This month marks the 20th anniversary of Kurt Cobain's death. When Nirvana went mainstream, Cobain's band ushered in a new sound to popular culture that made him the "Voice of a Generation" for rock music in the '90s. Like Bob Dylan three decades earlier, Cobain did not like being the poster child of a "Generation," let alone punk rock, alternative or grunge music.
Sure groups like Pixies, The Melvins, Butthole Surfers and Sonic Youth (who were instrumental in getting them signed to major label) and many others were just as innovative and can be cited as influences/peers to Nirvana: they just weren't household names. Being on the younger side of Generation X, unless you knew where to seek out underground bands with access to the right record store, college radio, magazines or cool friends, finding them was tough. There was no Internet at our fingertips to expose us to alternative sounds. As a preteen/teen at the time, what made Nirvana a household name for me was the magic of seeing "Smells Like Teen Spirit" for the first time on MTV. It was fresh, angsty, rebellious, exciting.
I had been aware of Nirvana in different pockets of my early adolescent life. My dad was always interested in new music and as a former record store owner in the '70s, he continues to seek out new music. He bought "Nevermind" when it first came out because he thought the album cover was funny. I remember hearing the band on the radio while riding with my older brother in the car. But it wasn't until experiencing the band on MTV when I finally understood that they were something bigger than the personal connections my family had with them.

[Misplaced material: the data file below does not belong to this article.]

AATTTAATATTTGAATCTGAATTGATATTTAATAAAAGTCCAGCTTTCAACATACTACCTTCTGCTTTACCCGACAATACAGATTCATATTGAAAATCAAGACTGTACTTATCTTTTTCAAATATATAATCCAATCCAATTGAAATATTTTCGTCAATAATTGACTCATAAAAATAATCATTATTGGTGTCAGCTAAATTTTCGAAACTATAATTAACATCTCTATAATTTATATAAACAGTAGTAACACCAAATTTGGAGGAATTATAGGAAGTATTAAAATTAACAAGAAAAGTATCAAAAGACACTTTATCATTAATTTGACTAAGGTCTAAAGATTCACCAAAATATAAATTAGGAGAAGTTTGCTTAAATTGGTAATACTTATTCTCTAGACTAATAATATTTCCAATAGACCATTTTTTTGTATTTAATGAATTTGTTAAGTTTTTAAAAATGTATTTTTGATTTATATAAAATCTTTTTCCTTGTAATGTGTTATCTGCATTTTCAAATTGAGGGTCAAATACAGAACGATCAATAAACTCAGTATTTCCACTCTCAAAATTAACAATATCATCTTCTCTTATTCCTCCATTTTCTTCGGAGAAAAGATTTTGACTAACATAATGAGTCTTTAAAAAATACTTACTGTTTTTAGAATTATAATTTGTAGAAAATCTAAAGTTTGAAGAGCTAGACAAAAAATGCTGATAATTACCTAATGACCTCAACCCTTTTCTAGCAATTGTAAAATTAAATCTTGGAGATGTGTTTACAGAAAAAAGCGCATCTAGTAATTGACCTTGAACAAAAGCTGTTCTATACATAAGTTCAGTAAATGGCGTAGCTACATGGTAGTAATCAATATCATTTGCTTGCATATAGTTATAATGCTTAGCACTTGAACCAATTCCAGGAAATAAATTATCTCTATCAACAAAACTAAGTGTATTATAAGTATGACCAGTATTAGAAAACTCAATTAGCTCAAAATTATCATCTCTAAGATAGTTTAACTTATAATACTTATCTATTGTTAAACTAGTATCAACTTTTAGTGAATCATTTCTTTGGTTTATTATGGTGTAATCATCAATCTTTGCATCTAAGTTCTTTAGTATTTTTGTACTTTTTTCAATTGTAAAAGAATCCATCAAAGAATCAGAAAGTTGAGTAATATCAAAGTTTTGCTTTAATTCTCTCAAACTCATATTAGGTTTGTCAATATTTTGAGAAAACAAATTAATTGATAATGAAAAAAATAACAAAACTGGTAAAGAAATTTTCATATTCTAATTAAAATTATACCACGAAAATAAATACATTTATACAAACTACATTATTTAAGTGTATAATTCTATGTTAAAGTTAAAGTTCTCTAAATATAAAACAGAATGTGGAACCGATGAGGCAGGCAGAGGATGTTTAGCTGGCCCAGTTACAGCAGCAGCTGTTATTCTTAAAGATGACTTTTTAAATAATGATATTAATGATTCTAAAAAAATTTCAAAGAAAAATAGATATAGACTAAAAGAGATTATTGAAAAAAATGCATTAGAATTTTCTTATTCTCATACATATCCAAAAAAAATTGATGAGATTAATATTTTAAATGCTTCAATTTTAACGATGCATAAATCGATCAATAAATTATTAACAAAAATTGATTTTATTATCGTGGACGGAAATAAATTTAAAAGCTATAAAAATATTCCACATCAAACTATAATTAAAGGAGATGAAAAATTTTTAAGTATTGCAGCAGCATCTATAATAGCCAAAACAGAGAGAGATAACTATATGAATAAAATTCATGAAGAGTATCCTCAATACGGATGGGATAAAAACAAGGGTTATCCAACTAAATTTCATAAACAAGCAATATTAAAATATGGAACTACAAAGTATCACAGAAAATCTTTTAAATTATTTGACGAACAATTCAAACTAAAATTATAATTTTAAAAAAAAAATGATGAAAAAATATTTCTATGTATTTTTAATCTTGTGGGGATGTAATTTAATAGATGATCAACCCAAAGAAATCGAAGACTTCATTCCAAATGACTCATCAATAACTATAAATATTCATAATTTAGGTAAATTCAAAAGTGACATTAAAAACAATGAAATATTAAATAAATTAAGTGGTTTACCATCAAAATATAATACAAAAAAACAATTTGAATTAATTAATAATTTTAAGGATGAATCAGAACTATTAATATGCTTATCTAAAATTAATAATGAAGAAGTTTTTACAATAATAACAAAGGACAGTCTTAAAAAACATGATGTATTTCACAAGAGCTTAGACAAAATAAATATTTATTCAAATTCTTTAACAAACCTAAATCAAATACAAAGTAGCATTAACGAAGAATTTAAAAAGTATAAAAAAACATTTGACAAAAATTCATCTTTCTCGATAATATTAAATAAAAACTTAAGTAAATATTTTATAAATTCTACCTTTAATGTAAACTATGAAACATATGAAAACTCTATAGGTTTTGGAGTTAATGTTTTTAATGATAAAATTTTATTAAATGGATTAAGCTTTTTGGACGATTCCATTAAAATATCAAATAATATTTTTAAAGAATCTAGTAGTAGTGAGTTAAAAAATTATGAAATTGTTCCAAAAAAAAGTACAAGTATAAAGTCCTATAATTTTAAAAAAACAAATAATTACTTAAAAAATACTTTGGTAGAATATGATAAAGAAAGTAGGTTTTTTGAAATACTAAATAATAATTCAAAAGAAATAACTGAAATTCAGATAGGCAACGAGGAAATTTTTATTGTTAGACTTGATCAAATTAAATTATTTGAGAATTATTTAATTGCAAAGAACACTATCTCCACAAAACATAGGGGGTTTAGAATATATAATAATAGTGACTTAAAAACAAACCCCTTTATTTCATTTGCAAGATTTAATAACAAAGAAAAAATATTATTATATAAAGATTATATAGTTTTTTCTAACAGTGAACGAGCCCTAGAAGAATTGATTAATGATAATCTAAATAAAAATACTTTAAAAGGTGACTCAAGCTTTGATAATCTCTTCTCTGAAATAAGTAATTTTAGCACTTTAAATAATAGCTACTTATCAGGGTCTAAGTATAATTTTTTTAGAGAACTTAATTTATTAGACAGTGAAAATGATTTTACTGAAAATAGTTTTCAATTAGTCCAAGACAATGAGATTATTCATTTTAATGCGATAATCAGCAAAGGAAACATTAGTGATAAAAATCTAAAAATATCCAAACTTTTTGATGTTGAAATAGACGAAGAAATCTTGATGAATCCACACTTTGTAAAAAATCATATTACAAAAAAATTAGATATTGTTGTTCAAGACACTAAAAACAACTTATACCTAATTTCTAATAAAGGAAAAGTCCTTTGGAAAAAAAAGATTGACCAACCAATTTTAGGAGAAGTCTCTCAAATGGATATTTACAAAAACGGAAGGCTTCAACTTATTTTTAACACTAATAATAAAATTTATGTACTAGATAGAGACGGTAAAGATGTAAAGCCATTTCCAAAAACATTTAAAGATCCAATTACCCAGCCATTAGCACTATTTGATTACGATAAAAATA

Eventually "alternative" kids at school had Nirvana t-shirts and started transforming their look to be like Kurt with Doc Martens, striped shirts (or a short sleeved t-shirt on top of a long sleeved one), messy hair, etc. After "Nirvana Unplugged" aired on MTV, oversized thrift store cardigans were all the rage. This was the gateway band that made teenagers at my school, who were otherwise seen as outcasts, feel powerful and okay with being different. I wasn't too extreme with my fashion at the time, but I loved Nirvana just as much, I just didn't conform to the look.
I was a latchkey child so everyday when I got home from junior high, I'd make a snack and watch MTV. When I got home from school on Friday, April 8, 1994, I watched MTV in disbelief to hear about the loss of Kurt Cobain, they kept re-airing this special:
Monday at school, the kids who wore their hearts on their sleeves for the band were definitely mourning, hugging and crying in the hallway. Teachers let us talk about it in class, and there was a vigil at the tree just off of school grounds where kids would smoke. They all met up to play his music on a small boombox. I did a report on Cobain for speech class while the news of his death was still fresh.
Cobain's legacy left behind a wife and a baby daughter. His daughter Frances Bean, now in her twenties, is a visual artist who has grown up for the most part out of the spotlight. His wife, Courtney Love, while volatile and the recipient of a lot of flak over the years, deserves more credit than she often gets. She had to publicly mourn the loss of her husband, who also happened to be one of the biggest rock stars in the world, while being a young mother. In addition, her band Hole had to go ahead and release their album "Live Through This" just eight days after his death. Looking back, the loss of her husband seemed to sober her up somewhat as she handled herself with grace during interviews, and I find her very thoughtful here just five months after Cobain died:
Nirvana's legacy left behind three loud, distorted guitar driven studio albums and a sincere, stripped-down live album, all with songs that hinted of a genius artist whose time on Earth was limited. Uncomfortable with popularity and embattled by demons which eventually won, his music will never be forgotten. In fact, while Cobain is seen as a "Voice of a Generation," Nirvana's music gave a new generation of musicians a place to start.